For an evolutionary biologist there is no conservation group whose work is more exciting than EDGE, a program developed by the Zoological Society of London (ZSL). Unique in the conservation world, EDGE chooses the species to focus on based on a combination of their threat of extinction and evolutionary distinctness. Katrina Fellerman, an evolutionary biologist herself and the EDGE birds’ coordinator, describes the organization as one that focuses on species, which “to put it bluntly, if lost, there would be nothing like them left in the world today”. Explaining further Fellerman says “We use evolutionary distinctiveness (ED) as a species-specific measure of the relative evolutionary value of species – it is a way of apportioning conservation value according to a species’ phylogenetic position. Species with few or no close relatives on the ‘tree of life’ have the highest ED scores.”
U.S. Fish and Wildlife Service program restores bird habitat on farms and ranches
Matt Filsinger is driving his white pickup headed northeast from Sterling to look at two of his projects. This self-described introvert speaks enthusiastically about his job. “Ducks, ducks, ducks – that’s what I love!” says Filsinger, grinning broadly. Filsinger is a wildlife biologist with the Partners for Fish and Wildlife Program of the U.S. Fish and Wildlife Service. He works with private landowners to set aside land and create attractive habitat for imperiled species. Specifically, he designs wetlands to attract waterfowl. Partners for Fish and Wildlife is a successful program that has been around since 1987. Landowners, including farmers and ranchers, form partnerships with the program because they reap a variety of benefits from it. Nonprofit organizations such as Ducks Unlimited, Audubon and the Rocky Mountain Bird Observatory are also partners. Collaboration between the federal government and private landowners is essential to preserving habitat and species, as 73 percent of the country’s land is privately owned, and most wildlife lives on that land.
The end of migrations: wildlife’s greatest spectacle is critically endangered
If we could turn back the clock about 200 years, one could watch as millions of whales swam along their migration routes. Around 150 years ago, one could witness bison filling the vast America prairie or a billion passenger pigeons blotting out the sky for days. Only a few decades back and a million saiga antelope could be seen crossing the plains of Asia.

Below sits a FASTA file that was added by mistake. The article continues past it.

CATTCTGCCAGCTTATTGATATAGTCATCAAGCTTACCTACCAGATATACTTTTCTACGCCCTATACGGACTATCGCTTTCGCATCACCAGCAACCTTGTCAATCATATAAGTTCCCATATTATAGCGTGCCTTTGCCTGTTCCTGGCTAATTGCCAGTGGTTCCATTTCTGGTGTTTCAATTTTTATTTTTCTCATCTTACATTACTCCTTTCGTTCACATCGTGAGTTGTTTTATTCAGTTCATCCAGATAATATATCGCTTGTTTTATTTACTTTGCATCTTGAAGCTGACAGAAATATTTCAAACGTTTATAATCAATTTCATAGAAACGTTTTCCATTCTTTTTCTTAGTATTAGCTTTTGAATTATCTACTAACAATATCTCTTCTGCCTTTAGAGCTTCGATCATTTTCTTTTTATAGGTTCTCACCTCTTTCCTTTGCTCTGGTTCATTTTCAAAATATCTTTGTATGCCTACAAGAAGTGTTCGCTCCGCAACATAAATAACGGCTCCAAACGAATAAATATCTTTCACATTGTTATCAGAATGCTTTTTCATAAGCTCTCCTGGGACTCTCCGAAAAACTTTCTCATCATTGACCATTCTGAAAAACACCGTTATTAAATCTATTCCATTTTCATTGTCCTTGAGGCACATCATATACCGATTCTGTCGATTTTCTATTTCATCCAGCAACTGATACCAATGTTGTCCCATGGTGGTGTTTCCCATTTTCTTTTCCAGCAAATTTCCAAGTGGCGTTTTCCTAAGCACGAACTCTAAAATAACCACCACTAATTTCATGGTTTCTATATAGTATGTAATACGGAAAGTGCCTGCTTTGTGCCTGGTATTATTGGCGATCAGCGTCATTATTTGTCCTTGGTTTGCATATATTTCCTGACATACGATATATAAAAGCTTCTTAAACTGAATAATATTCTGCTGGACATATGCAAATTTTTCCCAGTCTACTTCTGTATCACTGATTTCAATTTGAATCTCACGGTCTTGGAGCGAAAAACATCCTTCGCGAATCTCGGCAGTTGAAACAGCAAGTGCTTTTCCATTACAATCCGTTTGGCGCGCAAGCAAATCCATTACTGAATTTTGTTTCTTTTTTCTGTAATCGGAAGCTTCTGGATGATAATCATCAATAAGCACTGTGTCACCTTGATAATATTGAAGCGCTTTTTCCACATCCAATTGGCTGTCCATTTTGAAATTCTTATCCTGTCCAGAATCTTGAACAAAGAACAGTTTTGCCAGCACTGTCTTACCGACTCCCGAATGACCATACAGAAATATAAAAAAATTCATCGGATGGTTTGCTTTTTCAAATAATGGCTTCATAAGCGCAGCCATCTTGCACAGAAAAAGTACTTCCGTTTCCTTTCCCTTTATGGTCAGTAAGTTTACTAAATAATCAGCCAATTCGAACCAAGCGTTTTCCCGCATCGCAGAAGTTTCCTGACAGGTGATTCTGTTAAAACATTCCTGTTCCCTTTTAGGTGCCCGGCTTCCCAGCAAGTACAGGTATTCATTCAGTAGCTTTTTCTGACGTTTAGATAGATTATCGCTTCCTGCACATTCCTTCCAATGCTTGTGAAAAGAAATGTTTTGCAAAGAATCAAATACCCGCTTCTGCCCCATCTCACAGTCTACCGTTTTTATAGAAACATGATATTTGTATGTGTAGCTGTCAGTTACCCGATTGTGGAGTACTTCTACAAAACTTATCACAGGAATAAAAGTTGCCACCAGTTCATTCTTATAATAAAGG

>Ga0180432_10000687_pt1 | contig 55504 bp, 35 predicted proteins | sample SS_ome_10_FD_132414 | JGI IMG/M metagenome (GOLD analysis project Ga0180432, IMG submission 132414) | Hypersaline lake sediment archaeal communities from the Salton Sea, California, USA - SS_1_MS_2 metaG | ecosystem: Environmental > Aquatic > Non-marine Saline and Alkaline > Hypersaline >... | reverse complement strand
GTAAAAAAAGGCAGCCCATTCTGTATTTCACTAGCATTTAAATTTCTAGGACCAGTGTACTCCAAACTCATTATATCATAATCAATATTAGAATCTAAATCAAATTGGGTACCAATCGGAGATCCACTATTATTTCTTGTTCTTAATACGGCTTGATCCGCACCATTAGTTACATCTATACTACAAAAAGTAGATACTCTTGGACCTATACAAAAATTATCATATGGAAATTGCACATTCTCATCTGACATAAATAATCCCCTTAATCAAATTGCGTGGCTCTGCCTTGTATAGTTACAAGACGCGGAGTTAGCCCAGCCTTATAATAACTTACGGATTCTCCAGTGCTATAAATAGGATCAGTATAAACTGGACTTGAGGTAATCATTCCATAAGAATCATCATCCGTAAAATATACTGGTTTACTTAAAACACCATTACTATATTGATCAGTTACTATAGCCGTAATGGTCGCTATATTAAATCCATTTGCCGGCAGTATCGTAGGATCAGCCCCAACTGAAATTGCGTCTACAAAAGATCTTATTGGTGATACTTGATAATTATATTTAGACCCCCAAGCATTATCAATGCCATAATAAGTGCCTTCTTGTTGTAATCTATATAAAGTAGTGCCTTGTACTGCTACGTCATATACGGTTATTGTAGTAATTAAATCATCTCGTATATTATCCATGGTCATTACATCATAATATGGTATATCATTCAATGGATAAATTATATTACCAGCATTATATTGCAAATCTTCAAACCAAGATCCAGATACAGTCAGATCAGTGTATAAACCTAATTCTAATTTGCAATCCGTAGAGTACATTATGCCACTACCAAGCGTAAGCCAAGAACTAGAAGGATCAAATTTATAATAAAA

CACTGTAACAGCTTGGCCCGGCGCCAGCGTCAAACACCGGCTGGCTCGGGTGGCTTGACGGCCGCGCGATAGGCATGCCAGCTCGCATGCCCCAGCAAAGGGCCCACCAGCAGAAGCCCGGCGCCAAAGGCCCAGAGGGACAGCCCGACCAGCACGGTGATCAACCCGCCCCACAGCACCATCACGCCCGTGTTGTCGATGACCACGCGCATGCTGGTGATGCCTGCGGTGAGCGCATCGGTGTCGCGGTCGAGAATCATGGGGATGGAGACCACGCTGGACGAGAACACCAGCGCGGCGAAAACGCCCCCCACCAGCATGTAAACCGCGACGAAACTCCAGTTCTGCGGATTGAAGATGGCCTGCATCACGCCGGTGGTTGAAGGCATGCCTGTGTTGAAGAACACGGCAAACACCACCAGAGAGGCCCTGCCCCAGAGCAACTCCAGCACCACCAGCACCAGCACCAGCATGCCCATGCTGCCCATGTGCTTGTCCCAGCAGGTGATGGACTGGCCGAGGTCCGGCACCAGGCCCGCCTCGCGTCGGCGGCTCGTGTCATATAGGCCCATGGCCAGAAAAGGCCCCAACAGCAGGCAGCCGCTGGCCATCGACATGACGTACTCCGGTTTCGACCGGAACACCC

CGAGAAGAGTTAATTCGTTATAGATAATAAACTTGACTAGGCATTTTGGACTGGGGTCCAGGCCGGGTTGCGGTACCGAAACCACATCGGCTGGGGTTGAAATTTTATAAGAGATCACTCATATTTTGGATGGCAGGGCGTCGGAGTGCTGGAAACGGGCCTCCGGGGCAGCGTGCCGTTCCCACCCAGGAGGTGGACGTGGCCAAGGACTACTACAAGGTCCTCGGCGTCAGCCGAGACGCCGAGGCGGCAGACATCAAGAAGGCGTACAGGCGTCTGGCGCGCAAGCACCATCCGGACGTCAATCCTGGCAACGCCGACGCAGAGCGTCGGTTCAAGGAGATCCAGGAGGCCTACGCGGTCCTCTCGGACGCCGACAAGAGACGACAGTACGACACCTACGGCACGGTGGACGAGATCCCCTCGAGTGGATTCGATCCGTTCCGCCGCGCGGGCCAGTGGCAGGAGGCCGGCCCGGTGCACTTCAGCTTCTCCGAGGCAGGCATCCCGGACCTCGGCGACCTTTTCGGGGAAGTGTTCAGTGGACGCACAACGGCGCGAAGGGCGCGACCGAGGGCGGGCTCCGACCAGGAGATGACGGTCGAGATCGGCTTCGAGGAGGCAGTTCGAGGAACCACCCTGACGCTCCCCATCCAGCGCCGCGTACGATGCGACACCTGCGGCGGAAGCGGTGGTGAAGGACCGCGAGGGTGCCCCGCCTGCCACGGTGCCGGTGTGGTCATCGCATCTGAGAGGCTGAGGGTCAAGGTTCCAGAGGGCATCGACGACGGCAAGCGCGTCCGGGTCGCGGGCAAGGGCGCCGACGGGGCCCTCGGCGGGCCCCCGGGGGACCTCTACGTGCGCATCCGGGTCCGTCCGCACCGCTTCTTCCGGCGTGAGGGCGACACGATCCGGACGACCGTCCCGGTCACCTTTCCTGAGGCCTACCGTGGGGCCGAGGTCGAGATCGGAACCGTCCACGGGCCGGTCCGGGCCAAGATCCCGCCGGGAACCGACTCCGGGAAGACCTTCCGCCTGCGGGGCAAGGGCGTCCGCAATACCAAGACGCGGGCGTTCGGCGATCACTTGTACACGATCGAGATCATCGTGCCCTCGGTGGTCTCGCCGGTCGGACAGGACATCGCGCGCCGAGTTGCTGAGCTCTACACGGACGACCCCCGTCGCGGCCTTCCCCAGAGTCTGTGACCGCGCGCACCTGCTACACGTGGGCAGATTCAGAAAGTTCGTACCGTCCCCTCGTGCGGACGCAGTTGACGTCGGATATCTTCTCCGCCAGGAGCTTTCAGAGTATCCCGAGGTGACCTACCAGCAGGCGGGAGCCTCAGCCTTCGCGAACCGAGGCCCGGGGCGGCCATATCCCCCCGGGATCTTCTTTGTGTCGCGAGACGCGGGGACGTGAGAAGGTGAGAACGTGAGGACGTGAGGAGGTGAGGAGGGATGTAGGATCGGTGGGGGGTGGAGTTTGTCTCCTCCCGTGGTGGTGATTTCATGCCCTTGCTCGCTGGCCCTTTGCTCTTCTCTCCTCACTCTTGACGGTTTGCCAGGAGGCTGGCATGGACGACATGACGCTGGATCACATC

Birds face higher risk of extinction than conventionally thought
Birds may face higher risk of extinction than conventionally thought, says a bird ecology and conservation expert from Stanford University. Dr. Cagan H. Sekercioglu, a senior research scientist at Stanford and head of the world’s largest tropical bird radio tracking project, estimates that 15 percent of world’s 10,000 bird species will go extinct or be committed to extinction by 2100 if necessary conservation measures are not taken. While birds are one of the least threatened of any major group of organisms, Sekercioglu believes that worst-case climate change, habitat loss, and other factors could conspire to double this proportion by the end of the century. As dire as this sounds, Sekercioglu says that many threatened birds are rarer than we think and nearly 80 percent of land birds predicted to go extinct from climate change are not currently considered threatened with extinction, suggesting that species loss may be far worse than previously imagined. At particular risk are marine species and specialists in mountain habitats.
Mercury from coal-burning hurts the common loon
A long-term study by the Wildlife conservation Society, the BioDiversity Research Institute, and other organizations has found and confirmed that environmental mercury–much of which comes from human-generated emissions–is impacting both the health and reproductive success of common loons in the Northeast.